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Strategies to Enhance Patient-Centered Communication

Summary: Despite the value many family physicians place on communicating with their patients, patients' expectations are often not met in routine primary care visits. An article in Family Practice Management outlines "patient-centered" communication strategies developed to help providers restructure their patient encounters to communicate more effectively and better respond to patients' concerns.

The Issue: Between 30 and 80 percent of patients' expectations are not met in routine primary care visits, in part because of inadequate communication between doctor and patient. In some cases, patients are not given enough time to express their concerns, or doctors are not involving their patients in treatment and other decisions. In other cases, physicians are not expressing empathy toward their patients. All of these problems can contribute to low adherence to treatment, conflicting agendas and expectations, and patient confusion.

Target Audience: Primary care and family physicians.

The Intervention: A Commonwealth Fund-supported article in the March 2008 issue of Family Practice Management outlines the elements of patient-centered communication and offers guidance on how physicians can help establish a patient-centered medical encounter without lengthening the visit.

In the article, "Have You Really Addressed Your Patient's Concerns?," authors Ronald M. Epstein, M.D., Larry Mauksch, M.Ed., Jennifer Carroll, M.D., M.P.H., and Carlos Roberto Jaén, M.D., Ph.D., provide three useful tables that compare physician interaction styles. The first features snippets from transcripts from a physician-dominated encounter, while the second two give examples of patient-centered medical encounters.

In the physician-dominated encounter, the patient expresses a concern about back pain but the physician never gives the patient the chance to elaborate. Instead, the doctor changes the topic, asking the patient about his occupation and last physical exam. In the patient-centered encounter with explicit agenda-setting, the physician elicits all of the patient's concerns—which include back pain, tiredness, and feeling down—and then invites the patient to prioritize those issues.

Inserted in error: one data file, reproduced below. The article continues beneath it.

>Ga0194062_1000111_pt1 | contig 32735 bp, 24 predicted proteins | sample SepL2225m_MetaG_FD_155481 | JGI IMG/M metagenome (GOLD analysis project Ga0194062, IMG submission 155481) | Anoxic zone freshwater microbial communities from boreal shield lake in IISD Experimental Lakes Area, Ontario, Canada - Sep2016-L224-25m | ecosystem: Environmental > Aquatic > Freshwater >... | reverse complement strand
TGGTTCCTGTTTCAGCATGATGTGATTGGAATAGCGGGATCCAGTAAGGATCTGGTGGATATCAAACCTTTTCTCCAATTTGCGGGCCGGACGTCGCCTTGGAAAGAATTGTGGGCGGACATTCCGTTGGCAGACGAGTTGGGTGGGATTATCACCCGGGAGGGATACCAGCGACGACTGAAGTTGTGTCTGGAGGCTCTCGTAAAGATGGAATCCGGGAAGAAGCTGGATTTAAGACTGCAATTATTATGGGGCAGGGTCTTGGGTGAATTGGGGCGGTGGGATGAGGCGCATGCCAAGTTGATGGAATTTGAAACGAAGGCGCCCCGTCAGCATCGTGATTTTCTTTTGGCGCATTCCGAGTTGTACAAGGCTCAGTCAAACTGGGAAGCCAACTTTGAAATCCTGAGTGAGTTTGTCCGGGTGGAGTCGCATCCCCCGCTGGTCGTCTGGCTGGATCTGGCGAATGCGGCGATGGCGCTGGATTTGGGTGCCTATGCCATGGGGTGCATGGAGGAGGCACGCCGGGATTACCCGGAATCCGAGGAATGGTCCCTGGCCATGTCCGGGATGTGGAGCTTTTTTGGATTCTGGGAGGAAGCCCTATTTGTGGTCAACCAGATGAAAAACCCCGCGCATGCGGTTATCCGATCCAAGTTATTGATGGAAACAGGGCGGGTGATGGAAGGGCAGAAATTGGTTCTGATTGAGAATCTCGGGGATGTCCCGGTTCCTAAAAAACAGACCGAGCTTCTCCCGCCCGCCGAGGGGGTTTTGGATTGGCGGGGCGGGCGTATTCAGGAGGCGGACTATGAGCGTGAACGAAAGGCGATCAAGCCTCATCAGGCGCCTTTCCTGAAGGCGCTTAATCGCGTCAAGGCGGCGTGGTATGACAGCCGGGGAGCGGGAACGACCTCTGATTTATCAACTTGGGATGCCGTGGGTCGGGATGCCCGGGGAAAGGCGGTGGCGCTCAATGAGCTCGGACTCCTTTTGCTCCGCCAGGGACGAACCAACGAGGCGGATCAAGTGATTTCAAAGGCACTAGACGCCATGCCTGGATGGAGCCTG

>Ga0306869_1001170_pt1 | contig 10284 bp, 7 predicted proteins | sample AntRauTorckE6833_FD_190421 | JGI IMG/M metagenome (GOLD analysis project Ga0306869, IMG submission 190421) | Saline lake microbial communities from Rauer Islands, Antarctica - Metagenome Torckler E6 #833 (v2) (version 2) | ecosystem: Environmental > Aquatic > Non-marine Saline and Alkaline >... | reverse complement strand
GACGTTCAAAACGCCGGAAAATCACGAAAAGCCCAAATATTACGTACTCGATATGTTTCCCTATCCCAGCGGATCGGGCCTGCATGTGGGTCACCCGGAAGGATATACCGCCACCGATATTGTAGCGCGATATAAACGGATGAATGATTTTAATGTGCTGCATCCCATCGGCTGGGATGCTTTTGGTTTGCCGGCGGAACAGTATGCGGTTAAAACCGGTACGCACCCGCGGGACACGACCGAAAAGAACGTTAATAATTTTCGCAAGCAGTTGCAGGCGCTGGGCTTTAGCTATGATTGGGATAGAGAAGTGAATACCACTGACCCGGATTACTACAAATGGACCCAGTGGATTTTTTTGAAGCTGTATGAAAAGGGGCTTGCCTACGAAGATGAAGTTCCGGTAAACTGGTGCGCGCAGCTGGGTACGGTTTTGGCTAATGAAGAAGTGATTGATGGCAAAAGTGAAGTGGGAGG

The authors also describe a series of steps known as the 'Establishing Focus Protocol,' which helps physicians set an agenda at the beginning of the visit with input from the patient. The protocol has been shown to increase patients' satisfaction without increasing the length of visits. Its basic components are:

  1. Inquire into all of the patient's concerns.
  2. Develop a working agenda together.
  3. Sort through the patient's concerns.
  4. Structure the office visit accordingly.

Other tips include helping patients prepare for the visit by providing written or online forms asking patients to list their concerns or consider their agendas in advance, or asking patients to prepare questions for the visit ahead of time; the Agency for Healthcare Research and Quality's "Question Builder" tool is one example.

The article also presents other ways to increase patient involvement, such as using trained patient-coaches or applying the "teamlet" model of care, in which medical assistants are trained to assist in agenda-setting and coaching.

For Further Information: See the article (subscription required): R. M. Epstein, L. Mauksch, J. Carroll, and C. R. Jaén, "Have You Really Addressed Your Patient's Concerns?" Family Practice Management, March 2008 15(3):35–40.

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